Top 5: Things to grow more of next summer

1. Drying beans – After the success of this years Borlotti crop I have definitely become a drying bean convert.  I’m calling them drying beans but the truth is I don’t have any left to dry having eaten them all while fresh.  I grew bush varieties this year but didn’t really leave enough space to plant the volume I would need to have enough for drying.   Next year that will change.  I plan to both devote more space to them and switch to climbers.  I believe you can get a climbing Borlotti bean (not sure where from but I will seek it out if it exists) and The Witches Kitchen rates Purple King (which I already have seed of) as a good substitute for kidney beans so that is what I will try.

2. Different capsicum varieties – I had very varied success with capsicums this year.  My overwintered plants were good early on but then stopped producing.  My main crop though still hasn’t turned red.  There is a reason for that – Sometimes it actually really pays to properly read a seed packet, that way you can avoid growing the capsicum variety that says:  The OUTSTANDING large green fruit is sought after by both the home gardener and commercial grower, when you want red peppers.  So next season I will grow red peppers.  I will also grow more small peppers for stuffing like the Mini Mamas I posted about last week.  I’m also thinking I could possibly find room for a long yellow variety as I think they look great.

3. Strawberries- I have loads of strawberry plants in the garden.  The problem is that all are badly sited, don’t get enough sun and are very vulnerable to slug attack.  As a result I hardly get any edible fruit.  Now I don’t have the space to grow as many strawberries as we get through each summer, but I would still like rather more than I got this year.  My plan is to try and grow them in hanging grow bags.  This will save on space and also keep them out of reach of the slugs.  The only downside is the kids wont be able to harvest their own as they will be too high up…..actually this is probably an upside isn’t it?  If anyone has  recommendations about varieties then please let me know.

4. Pumpkins-  My pumpkins failed completely this year.  Actually I think that should probably read I failed my pumpkins this year.  Not only did I not give them enough sun I pulled them out just as they were thinking about setting some fruit.  So really they shoudn’t be on this list as something to grow more of as I didn’t actually grow anything other than a few miserable looking vines this year.  Next season though I will put them in as much sun as I can and also switch varieties.  I was hugely jealous of all L’s posts about Golden Nuggets so I will grow them and if I have space I will try Ebisu.  Ebisu is a Japanese variety that my father grew this year and it tastes great.  Nutty, sweet (but not too sweet) perfect for roasting, even better for soup and it makes a great pasta sauce.  I think it is dry enough to make superb gnocchi as well but I’ve yet to try as the kids are not keen on either pumpkin or gnocchi so a combination of the two might really be pushing it.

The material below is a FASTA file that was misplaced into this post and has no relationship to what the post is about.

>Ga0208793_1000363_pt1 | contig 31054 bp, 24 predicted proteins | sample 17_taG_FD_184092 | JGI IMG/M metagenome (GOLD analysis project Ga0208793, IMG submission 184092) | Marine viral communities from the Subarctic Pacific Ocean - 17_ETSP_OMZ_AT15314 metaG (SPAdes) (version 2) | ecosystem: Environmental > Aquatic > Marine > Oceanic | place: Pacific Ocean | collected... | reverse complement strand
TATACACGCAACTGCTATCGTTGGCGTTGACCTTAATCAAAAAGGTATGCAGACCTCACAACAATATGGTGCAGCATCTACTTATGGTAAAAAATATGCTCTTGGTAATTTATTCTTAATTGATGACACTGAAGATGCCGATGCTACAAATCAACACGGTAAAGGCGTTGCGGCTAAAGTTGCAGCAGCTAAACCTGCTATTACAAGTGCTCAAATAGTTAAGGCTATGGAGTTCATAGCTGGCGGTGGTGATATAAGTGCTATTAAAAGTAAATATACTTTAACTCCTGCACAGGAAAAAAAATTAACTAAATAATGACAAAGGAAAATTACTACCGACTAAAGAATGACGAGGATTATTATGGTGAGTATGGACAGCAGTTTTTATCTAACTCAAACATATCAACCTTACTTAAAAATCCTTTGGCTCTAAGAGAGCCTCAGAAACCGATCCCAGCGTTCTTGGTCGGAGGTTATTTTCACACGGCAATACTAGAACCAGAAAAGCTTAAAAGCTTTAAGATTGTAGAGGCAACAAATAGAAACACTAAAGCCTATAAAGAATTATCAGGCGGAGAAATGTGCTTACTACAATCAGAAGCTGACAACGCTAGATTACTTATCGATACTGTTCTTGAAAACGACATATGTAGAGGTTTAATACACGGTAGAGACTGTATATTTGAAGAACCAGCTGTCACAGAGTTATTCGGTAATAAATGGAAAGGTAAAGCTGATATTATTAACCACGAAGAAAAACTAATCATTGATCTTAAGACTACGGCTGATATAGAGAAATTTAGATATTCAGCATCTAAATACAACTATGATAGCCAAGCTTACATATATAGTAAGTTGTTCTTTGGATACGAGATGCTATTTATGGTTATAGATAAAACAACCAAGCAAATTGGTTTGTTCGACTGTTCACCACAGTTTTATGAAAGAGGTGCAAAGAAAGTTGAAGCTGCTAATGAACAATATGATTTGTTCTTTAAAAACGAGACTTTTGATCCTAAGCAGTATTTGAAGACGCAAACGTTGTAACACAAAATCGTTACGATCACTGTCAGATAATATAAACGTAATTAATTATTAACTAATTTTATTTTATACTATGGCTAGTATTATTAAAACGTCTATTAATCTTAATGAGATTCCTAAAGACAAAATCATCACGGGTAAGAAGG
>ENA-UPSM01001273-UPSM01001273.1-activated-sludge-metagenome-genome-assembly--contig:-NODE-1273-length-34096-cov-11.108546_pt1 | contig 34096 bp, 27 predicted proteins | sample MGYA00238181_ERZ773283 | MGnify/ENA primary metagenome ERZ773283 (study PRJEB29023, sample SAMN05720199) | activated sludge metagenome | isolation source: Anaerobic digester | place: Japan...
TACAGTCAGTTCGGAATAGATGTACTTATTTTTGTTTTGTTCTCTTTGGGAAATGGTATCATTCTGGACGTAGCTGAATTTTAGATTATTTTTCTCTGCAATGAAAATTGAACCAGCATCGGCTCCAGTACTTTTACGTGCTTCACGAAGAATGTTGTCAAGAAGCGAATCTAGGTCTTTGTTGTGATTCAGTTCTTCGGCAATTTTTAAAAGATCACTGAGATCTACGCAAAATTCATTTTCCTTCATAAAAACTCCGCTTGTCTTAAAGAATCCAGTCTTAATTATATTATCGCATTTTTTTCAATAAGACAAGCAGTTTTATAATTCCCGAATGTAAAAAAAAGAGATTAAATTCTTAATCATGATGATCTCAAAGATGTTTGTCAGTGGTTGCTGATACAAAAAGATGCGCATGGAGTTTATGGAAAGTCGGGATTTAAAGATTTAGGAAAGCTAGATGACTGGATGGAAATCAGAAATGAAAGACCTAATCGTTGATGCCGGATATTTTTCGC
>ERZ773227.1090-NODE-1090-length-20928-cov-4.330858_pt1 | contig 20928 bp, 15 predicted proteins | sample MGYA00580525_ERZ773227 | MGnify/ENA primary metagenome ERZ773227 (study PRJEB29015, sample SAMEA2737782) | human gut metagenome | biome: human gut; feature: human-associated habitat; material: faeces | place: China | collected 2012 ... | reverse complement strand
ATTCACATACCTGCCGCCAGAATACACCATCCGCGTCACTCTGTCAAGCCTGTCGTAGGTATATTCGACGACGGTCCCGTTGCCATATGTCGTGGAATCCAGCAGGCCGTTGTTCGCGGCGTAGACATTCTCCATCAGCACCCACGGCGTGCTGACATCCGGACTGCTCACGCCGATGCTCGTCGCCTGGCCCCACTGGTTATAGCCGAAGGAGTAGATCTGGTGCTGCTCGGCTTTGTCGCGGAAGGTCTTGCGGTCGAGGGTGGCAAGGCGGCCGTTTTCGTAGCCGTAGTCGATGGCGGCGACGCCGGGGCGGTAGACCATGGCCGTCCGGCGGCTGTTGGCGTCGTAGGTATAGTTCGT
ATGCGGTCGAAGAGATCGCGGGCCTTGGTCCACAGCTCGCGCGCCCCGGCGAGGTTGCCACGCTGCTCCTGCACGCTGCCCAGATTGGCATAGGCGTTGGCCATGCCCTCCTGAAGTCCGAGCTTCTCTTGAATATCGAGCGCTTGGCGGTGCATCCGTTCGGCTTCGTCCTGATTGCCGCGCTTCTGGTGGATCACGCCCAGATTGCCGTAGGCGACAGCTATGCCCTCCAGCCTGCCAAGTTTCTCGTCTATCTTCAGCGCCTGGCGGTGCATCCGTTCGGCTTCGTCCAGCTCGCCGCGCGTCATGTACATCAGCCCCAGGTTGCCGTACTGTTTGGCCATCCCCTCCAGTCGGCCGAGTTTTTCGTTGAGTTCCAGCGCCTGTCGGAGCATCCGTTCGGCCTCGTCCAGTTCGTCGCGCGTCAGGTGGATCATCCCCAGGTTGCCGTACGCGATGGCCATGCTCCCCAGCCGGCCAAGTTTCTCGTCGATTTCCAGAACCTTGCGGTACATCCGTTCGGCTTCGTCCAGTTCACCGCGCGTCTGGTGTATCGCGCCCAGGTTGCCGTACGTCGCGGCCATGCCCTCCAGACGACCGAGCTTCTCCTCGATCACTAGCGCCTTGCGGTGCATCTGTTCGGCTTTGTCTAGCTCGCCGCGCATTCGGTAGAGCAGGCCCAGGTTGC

5. Rouge de Marmande tomatoes – Now I have to admit that despite the name of this blog I’m not actually a particularly good tomato grower.  I seem to have endless issues with pests, growth rates, watering, fruit set etc etc.  Through all that though there is one tomato variety that seems to produce regardless.  It resists the pests, sets a good volume of fruit and tastes good, and for me that variety is Rouge de Marmande.  I think that part of my issues with growing tomatoes is that I keep getting seducing by the idea of different varieties.  Rather than growing a decent number of plants of varieties that I know will perform I’ll grow one plant and experiment with a whole heap of others.  All the changing varieties means that I never get to really build much knowledge around the perfect growing conditions for an individual variety.  Next summer things will be different.  I will grow mainly Rouge de Marmande and just a couple of other varieties to see how they do.  That way I should get a good crop while; enabling me to build my knowledge of growing Rouge de Marmande, and at that same time indulging my need to try other things.